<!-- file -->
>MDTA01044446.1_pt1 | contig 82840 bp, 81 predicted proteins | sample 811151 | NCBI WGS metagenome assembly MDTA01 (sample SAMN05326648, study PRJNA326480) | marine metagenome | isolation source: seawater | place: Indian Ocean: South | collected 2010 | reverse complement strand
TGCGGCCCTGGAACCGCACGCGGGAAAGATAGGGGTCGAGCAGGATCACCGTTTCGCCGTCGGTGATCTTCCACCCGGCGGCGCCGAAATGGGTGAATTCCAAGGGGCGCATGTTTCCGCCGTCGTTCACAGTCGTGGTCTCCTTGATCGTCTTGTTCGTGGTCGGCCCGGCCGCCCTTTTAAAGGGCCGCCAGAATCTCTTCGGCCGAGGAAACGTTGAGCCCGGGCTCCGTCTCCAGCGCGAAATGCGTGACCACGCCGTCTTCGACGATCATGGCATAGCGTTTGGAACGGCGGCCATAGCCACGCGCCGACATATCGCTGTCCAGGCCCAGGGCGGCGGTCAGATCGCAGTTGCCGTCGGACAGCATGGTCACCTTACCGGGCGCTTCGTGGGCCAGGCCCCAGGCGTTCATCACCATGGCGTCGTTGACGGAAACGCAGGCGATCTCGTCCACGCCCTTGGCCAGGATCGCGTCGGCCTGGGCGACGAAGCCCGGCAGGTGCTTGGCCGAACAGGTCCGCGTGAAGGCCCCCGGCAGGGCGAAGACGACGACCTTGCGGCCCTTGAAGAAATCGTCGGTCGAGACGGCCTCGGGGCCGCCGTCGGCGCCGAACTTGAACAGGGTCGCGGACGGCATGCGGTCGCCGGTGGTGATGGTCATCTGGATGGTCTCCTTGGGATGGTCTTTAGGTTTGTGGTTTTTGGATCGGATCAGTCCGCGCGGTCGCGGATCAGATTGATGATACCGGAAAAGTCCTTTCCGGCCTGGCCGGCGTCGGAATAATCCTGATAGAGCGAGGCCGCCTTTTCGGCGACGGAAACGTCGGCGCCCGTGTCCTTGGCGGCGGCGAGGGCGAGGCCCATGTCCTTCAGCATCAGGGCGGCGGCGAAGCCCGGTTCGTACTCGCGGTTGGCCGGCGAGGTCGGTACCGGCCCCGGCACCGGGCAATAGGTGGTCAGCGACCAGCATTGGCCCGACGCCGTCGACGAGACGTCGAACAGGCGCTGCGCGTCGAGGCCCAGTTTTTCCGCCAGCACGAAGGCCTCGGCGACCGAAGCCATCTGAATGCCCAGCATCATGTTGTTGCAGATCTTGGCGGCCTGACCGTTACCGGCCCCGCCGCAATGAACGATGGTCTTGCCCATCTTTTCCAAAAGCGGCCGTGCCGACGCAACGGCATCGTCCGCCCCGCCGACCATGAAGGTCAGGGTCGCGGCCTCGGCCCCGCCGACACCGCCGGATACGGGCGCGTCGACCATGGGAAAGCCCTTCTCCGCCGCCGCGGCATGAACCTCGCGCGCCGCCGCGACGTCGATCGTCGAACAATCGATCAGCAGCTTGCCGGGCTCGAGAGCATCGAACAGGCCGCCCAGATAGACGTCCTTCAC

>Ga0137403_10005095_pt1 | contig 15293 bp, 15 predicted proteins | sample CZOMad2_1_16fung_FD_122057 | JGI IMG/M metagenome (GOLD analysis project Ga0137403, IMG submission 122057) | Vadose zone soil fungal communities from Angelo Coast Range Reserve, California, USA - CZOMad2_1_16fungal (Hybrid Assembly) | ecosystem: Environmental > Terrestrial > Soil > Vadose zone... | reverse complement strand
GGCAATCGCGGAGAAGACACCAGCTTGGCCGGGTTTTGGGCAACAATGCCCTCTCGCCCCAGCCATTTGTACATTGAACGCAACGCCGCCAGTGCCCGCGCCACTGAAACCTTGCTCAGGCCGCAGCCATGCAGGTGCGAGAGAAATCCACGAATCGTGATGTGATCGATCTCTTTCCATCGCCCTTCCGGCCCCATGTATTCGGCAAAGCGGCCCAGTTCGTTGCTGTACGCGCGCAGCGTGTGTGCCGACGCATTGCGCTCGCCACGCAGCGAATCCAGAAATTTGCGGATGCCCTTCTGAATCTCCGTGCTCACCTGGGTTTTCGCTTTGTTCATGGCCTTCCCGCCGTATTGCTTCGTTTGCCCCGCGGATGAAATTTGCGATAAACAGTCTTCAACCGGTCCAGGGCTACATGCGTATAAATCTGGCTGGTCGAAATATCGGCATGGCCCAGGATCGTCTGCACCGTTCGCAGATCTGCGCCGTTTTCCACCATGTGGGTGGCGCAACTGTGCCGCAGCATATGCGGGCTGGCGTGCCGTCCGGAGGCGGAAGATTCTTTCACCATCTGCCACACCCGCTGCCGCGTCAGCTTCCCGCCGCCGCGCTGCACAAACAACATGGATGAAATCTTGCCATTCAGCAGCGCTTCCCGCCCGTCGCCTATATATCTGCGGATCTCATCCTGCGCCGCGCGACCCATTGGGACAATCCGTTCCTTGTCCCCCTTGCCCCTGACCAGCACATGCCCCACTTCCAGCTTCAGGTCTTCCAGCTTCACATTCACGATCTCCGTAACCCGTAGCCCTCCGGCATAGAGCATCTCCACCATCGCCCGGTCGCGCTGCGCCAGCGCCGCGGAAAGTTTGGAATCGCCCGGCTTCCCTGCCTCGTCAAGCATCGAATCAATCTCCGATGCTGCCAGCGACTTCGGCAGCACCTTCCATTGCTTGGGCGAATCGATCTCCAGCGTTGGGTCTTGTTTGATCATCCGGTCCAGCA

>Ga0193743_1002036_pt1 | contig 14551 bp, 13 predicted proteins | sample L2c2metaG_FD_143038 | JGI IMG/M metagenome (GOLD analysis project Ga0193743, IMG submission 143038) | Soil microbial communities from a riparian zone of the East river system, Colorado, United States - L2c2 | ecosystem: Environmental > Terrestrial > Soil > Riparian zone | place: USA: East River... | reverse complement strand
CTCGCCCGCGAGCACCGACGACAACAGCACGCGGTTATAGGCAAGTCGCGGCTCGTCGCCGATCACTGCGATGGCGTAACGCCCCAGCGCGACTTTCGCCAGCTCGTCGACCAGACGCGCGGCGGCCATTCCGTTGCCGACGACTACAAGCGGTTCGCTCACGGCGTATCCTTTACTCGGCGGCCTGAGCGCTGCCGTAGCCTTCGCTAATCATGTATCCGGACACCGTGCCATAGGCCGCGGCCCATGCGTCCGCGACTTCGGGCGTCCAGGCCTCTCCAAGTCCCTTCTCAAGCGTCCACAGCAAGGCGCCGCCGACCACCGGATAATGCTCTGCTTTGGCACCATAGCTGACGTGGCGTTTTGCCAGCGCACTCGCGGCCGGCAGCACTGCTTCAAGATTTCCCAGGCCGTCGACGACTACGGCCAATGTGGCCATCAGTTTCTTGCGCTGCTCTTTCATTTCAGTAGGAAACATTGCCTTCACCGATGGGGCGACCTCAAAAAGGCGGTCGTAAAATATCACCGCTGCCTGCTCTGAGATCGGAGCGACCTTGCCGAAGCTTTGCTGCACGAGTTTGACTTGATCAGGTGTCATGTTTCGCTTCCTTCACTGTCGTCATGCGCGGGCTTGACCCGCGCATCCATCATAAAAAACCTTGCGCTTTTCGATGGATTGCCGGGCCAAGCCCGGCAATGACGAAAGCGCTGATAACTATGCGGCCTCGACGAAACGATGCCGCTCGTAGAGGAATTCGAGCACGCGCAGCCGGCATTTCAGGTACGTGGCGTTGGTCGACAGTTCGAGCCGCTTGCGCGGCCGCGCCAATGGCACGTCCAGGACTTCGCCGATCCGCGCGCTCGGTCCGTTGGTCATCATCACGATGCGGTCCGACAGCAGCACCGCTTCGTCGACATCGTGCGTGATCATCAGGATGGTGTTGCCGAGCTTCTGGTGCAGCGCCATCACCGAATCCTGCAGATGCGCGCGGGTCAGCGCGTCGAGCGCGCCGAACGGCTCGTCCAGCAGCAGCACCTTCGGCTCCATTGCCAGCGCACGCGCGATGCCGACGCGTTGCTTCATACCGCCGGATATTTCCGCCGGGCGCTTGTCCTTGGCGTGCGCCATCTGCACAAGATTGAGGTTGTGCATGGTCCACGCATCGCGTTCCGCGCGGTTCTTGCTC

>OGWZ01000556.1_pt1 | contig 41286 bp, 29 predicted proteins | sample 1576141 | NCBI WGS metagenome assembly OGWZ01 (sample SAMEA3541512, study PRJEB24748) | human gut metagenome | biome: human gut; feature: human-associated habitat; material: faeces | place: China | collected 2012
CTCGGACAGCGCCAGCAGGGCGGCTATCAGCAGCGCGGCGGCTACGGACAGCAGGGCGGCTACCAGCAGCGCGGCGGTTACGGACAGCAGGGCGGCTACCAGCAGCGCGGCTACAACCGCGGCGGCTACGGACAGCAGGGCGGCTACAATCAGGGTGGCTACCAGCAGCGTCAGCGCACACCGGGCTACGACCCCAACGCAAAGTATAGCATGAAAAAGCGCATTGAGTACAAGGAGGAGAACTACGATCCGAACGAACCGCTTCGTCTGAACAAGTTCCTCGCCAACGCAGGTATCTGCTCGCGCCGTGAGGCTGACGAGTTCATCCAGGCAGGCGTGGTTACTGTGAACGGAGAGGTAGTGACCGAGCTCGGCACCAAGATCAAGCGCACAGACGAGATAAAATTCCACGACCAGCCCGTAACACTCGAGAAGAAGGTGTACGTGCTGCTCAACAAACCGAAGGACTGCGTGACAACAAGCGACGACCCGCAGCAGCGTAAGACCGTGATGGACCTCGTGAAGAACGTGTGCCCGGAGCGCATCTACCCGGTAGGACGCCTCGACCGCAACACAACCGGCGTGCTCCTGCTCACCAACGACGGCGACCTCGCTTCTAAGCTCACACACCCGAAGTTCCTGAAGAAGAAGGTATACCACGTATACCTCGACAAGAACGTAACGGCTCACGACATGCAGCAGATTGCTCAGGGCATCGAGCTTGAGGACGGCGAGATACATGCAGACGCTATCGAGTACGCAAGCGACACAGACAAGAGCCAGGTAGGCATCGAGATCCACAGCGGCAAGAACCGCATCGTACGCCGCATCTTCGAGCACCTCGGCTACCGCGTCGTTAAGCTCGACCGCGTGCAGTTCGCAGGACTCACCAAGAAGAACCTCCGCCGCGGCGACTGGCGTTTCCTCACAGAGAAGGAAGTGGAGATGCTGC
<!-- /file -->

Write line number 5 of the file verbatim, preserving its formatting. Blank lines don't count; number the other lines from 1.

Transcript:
>Ga0193743_1002036_pt1 | contig 14551 bp, 13 predicted proteins | sample L2c2metaG_FD_143038 | JGI IMG/M metagenome (GOLD analysis project Ga0193743, IMG submission 143038) | Soil microbial communities from a riparian zone of the East river system, Colorado, United States - L2c2 | ecosystem: Environmental > Terrestrial > Soil > Riparian zone | place: USA: East River... | reverse complement strand